Commons:Lua/Quick tests

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Automated testing[edit]

What are quick tests?[edit]

Quick tests are invoked as soon as the module is saved an their status is displayed immediately in the module navigation bar.

What is the purpose of quick tests?[edit]

Quick tests should test for stable and commonly used functionality of a module. They are not intended to be used for testing experimental, deprecated or semi-broken features.

How should a typical quick tests behave like?[edit]

A typical quick tests should not consume a lot of resources (runtime) should be small in code (at least the part inside the main module the tests belongs to) and should make it possible to find out why it failed very quickly.

Which statuses are known[edit]

  • Quick tests passed Quick tests passed
  • Bug executing tests Bug executing tests: This means tests exist but at least one of them failed.
  • Error Error executing tests: There is a test function but invoking the test function caused an exception to be thrown
  • No test API No test API: There is no test API in the module and it is suggested to add one

What is the reasoning of adding these quick tests, why are they so incredibly useful[edit]

Unlike other community coding which is usually done on platform allowing Continues Integration (CI) and running tests before a change is merged, this isn't the case with our modules. Someone comes, wants to improve something and presses save page. And boom! Something broke. But it's only a boom if the editor is seeing the consequences immediately. And this is where quick tests come into play: Their purpose is to immediately make editors aware of issues potentially introduced with their change.

API: How to implement a quick test?[edit]

Module:QuickTest is executing these tests.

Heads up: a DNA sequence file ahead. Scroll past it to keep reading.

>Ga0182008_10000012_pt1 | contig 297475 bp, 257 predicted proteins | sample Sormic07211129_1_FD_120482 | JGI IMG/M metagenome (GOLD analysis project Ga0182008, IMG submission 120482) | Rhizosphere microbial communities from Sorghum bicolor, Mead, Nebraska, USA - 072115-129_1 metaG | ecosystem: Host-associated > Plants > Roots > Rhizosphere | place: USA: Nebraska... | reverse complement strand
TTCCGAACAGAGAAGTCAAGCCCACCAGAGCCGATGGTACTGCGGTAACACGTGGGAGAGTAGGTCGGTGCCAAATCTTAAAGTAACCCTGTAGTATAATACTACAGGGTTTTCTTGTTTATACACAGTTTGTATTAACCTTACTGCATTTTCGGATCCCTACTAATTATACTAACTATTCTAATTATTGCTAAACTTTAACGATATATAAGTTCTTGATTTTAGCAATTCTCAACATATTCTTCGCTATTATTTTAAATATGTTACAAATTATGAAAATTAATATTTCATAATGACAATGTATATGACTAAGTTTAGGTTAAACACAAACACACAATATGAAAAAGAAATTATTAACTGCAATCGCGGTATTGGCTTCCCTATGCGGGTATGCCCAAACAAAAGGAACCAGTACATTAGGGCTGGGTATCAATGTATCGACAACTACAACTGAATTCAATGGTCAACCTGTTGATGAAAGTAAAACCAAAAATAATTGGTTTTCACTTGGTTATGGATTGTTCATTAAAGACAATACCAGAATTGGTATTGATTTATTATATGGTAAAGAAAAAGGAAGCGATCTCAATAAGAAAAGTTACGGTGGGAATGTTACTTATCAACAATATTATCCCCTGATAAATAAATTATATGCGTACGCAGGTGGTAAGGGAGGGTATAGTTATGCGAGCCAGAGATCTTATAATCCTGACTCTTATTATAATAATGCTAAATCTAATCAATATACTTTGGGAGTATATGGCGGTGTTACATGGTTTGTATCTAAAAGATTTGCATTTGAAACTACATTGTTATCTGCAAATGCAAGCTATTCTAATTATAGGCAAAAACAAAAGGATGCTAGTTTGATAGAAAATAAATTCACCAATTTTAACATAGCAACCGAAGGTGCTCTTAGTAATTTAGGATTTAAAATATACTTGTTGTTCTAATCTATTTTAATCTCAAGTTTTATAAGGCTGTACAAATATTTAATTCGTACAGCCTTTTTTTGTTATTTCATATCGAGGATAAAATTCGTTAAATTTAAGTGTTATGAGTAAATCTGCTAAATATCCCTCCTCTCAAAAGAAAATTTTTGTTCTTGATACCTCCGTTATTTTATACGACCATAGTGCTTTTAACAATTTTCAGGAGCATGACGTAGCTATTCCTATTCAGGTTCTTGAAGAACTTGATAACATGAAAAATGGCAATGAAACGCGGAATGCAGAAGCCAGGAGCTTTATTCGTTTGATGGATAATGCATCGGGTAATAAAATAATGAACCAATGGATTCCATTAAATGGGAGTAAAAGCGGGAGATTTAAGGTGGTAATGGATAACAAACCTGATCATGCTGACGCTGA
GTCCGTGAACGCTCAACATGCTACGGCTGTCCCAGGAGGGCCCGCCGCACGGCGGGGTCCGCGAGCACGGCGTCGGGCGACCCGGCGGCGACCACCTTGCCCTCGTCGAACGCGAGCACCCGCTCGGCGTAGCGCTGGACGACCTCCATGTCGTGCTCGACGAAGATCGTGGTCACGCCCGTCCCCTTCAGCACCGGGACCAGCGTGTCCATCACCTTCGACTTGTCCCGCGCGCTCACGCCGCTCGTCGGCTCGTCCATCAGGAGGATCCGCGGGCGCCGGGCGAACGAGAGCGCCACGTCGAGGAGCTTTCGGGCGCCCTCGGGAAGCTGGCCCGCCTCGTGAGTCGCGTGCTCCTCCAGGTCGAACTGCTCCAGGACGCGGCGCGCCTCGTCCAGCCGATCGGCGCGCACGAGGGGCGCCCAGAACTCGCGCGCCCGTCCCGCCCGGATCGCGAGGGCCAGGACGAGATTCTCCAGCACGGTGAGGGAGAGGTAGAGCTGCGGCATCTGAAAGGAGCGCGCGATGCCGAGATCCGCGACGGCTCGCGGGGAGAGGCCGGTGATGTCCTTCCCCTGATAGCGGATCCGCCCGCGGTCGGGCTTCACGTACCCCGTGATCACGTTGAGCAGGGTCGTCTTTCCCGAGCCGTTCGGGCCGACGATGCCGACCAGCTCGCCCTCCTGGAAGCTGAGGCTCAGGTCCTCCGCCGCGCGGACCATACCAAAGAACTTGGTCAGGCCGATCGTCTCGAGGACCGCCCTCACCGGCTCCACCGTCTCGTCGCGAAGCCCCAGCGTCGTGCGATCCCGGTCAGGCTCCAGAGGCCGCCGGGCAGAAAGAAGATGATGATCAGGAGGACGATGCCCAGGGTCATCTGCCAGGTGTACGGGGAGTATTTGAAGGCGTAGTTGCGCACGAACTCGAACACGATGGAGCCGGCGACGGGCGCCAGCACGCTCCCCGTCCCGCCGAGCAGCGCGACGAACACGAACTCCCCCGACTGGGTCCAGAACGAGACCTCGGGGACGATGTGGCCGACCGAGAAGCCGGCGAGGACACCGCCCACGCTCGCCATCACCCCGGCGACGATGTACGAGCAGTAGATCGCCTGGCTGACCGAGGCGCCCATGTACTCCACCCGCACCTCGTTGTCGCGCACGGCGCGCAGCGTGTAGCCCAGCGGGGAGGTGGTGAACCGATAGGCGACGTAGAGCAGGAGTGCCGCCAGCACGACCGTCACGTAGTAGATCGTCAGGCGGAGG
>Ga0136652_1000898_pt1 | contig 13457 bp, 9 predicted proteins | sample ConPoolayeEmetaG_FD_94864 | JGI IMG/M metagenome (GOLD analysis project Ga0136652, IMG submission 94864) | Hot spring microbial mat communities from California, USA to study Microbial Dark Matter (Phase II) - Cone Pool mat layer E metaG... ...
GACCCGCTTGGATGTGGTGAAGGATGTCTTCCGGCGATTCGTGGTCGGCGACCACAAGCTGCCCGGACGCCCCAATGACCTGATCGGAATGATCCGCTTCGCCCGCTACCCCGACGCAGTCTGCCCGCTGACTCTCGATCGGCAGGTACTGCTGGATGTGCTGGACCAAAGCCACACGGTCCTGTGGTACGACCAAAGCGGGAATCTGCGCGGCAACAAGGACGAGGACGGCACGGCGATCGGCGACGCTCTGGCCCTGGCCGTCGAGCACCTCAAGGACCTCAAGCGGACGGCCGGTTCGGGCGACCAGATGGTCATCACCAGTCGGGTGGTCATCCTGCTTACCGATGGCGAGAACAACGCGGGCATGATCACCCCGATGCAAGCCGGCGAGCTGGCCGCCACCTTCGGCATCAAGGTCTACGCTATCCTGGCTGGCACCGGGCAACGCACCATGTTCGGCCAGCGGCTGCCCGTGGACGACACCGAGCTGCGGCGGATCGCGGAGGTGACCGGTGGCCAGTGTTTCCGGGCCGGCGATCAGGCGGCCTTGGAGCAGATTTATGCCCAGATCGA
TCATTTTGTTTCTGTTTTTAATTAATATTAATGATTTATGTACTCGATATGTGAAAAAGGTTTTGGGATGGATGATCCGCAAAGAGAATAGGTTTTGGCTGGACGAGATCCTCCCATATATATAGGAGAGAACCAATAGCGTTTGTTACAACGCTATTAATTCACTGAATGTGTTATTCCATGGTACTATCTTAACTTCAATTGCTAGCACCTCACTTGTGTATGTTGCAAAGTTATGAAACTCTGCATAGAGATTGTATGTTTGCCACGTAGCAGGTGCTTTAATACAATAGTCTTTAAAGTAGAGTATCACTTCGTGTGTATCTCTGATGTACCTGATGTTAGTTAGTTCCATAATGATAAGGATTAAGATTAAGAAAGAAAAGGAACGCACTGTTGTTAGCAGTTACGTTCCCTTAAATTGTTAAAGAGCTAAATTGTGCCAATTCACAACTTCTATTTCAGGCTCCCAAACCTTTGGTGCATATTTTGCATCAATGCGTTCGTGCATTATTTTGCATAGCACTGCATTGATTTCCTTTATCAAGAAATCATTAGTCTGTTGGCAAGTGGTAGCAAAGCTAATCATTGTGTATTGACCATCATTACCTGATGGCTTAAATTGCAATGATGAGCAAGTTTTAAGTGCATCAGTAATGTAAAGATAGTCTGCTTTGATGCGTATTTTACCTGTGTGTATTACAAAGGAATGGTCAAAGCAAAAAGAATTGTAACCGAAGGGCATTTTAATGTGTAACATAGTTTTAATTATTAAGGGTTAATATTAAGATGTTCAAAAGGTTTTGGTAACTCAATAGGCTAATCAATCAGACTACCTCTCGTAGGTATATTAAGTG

Basically you define a function in the module you want to be automatically tested and that's it. There are 2 ways to expose these function to the test API: Hidden, in a meta table or public as a member of the module. Both ways are demonstrated here:

As a public member
local p = {}
-- The function must be named runTests()
function p.runTests()
	if lorem ~= ipsum then
		mw.log( 'expected lorem to be ipsum' )
		return false
	return true
return p
Through a meta table
This is the prefered method; if this is defined, it will be used instead of the runTests() function.
local p = {}

This will be the meta table and allows returning "pure data"
while still employing a quick tests function, that could e.g.
validate against a schema
setmetatable( p, {
    -- The function must be named quickTests()
    quickTests = function ()
        if lorem ~= ipsum then
	    return false, 'expected lorem to be ipsum'
        return true
} )
return p

--[==[ Type this in the Lua console to run these quick tests:
=getmetatable(p).quickTests() -- must display true

If the tests should be reported to be successful and okay, this function must return true, otherwise false optionally followed by text or debugging values; you may also display more info with mw.log('message') during the test or on failure. Usually you want to create a set of test cases and then compare a hard-coded result with the actual result of running a test. As soon as one test fails, you usually return false. Whether you decide continuing to run further tests after the first failed attempt is your decision. This will make it easier to see all failed tests at once when opening the Lua console (editing mode) and track down issues more quickly.